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Help for mom and pop lies in pending legislation

Manhattan Borough President Gale Brewer and Council Member Robert Cornegy, pictured last year while introducing a bill that a rep for Cornegy recently insisted isn’t dead (Photos by Sabina Mollot)

Manhattan Borough President Gale Brewer and Council Member Robert Cornegy, pictured last year while introducing a bill that a rep for Cornegy recently insisted isn’t dead (Photos by Sabina Mollot)

By Sabina Mollot

Recently, a couple of City Council members proposed ideas on ways to combat “high rent blight” and promote retail diversity, or at least, keep the city from completely getting overtaken by chains.

This was at a hearing where the council members’ ideas, such as putting legislative restrictions on chain stores and imposing penalties on landlords who warehouse storefronts, were shot down by city planners.

According to the planners, as Town & Village previously reported, many stores that appear to be chains are actually individually owned franchises and as for lengthy retail vacancies, sometimes, the planners argued, they are not necessarily intentional on the part of property owners.

Meanwhile, a few legislators, including Council Member Robert Cornegy, the small business committee chair who’d chaired the aforementioned hearing on September 30, have come up with some legislative ideas to deal with the problem already.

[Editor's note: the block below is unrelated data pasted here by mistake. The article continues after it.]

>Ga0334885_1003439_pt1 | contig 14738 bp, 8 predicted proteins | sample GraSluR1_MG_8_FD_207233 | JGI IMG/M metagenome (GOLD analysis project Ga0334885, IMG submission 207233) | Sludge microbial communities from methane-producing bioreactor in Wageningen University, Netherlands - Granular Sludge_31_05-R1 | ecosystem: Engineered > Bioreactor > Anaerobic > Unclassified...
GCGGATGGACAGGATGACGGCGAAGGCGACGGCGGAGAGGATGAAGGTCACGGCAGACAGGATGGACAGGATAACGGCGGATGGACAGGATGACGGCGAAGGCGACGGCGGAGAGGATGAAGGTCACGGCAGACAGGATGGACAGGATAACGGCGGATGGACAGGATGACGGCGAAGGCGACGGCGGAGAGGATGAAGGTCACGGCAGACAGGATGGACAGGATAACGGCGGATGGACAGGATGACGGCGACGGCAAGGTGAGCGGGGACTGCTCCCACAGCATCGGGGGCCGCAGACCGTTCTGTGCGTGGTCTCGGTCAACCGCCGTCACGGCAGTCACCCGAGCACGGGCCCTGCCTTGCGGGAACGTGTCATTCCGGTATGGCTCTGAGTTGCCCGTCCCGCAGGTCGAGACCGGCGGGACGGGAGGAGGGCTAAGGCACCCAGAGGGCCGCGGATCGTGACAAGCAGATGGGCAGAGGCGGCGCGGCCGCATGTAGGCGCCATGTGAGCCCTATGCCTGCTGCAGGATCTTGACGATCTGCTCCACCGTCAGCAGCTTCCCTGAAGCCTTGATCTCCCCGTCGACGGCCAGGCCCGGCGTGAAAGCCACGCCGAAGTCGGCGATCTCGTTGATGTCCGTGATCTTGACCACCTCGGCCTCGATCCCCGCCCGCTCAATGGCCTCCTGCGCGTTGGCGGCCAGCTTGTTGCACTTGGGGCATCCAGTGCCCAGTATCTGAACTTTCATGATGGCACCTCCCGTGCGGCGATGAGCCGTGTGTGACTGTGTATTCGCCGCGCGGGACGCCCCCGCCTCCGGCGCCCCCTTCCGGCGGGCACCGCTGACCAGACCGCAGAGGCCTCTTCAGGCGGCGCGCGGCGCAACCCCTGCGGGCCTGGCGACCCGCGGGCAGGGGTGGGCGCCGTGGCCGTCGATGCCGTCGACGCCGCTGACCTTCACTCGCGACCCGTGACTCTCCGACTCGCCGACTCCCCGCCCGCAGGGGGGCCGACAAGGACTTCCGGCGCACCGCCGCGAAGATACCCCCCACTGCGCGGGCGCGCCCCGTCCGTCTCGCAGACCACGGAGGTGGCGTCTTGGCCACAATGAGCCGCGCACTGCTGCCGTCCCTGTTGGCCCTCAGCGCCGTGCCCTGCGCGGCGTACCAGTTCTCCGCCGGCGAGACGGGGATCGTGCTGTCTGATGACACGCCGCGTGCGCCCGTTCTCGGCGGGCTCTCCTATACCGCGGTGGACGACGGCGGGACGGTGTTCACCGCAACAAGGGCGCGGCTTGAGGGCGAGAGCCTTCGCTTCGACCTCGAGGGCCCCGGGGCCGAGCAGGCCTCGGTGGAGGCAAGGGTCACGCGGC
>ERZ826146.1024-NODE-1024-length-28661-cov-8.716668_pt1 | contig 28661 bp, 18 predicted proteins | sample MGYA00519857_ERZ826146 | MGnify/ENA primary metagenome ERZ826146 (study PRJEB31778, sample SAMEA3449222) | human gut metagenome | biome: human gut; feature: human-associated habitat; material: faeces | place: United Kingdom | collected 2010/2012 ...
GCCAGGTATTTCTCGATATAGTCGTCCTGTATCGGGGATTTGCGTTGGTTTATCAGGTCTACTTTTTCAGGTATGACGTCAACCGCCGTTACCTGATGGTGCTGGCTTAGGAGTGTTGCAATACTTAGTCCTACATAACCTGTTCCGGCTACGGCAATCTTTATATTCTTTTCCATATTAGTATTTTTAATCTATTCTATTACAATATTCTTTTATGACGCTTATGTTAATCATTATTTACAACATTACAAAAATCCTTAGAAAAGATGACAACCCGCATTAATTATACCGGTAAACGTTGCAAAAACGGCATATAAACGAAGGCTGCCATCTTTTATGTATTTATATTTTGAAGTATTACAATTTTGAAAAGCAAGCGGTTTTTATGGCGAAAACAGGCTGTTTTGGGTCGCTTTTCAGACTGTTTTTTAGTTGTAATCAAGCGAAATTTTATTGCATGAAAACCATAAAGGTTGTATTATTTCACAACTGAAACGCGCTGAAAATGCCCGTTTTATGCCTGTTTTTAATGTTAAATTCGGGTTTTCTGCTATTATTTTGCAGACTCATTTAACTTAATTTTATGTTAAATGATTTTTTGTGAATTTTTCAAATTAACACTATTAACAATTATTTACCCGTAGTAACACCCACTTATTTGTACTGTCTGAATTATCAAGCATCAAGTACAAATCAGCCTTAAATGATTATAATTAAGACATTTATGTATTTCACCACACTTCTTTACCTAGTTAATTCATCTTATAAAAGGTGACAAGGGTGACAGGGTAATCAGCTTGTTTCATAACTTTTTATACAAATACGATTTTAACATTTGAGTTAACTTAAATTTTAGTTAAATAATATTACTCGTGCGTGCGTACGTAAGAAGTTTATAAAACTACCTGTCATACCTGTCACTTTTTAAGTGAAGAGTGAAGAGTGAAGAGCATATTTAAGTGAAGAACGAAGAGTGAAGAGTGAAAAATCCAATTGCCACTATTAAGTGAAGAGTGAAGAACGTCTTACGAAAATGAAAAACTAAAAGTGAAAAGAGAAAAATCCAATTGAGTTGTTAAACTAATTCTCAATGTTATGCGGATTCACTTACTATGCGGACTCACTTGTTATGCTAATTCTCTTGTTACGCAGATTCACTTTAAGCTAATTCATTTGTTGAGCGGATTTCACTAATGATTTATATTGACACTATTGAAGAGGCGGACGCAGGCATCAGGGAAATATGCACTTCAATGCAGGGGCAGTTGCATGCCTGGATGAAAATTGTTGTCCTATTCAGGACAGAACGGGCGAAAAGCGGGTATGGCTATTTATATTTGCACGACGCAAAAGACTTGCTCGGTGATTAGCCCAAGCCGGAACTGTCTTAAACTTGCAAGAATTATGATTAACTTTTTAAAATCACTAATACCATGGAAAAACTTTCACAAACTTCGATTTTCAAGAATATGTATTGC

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Marco’s now a Chinese restaurant with new owners and same name

Owner Aidi Xu and chef Feng Hui, who’s also her business partner, are hoping to change people’s perceptions of Chinese restaurants as fast food places. (Photo by Maria Rocha-Buschel)

Owner Aidi Xu and chef Feng Hui, who’s also her business partner, are hoping to change people’s perceptions of Chinese restaurants as fast food places. (Photo by Maria Rocha-Buschel)

By Maria Rocha-Buschel

Residents familiar with a restaurant called Marco’s on Second Avenue near East 23rd Street might know the business name but might be surprised that the spot now serves Chinese food instead of Italian tapas. Owner Aidi Xu opened the new restaurant in mid-August under the same name as the space’s previous occupant, even though the two restaurants offer two completely different kinds of cuisine.

One thing the two spots do have in common is the bar, which Xu said she wanted to use as a connection from the old iteration of Marco’s (which also added “A Taste of China” to the name) to the new one.

“People wouldn’t normally come to a Chinese restaurant for drinks so we’re trying to utilize that,” she said.

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Diner quickly reopens on 23rd St. for blind customers

Malibu Diner customer Barbara Police urged Mayor de Blasio and Governor Cuomo to let the diner reopen. Photos by Maria Rocha-Buschel)

Malibu Diner customer Barbara Police urged Mayor de Blasio and Governor Cuomo to let the diner reopen. (Photos by Maria Rocha-Buschel)

By Maria Rocha-Buschel

Although the street was closed to foot and car traffic until Monday night due to the explosion, the owners of one business on West 23rd Street between Sixth and Seventh Avenue felt the need to reopen as quickly as possible.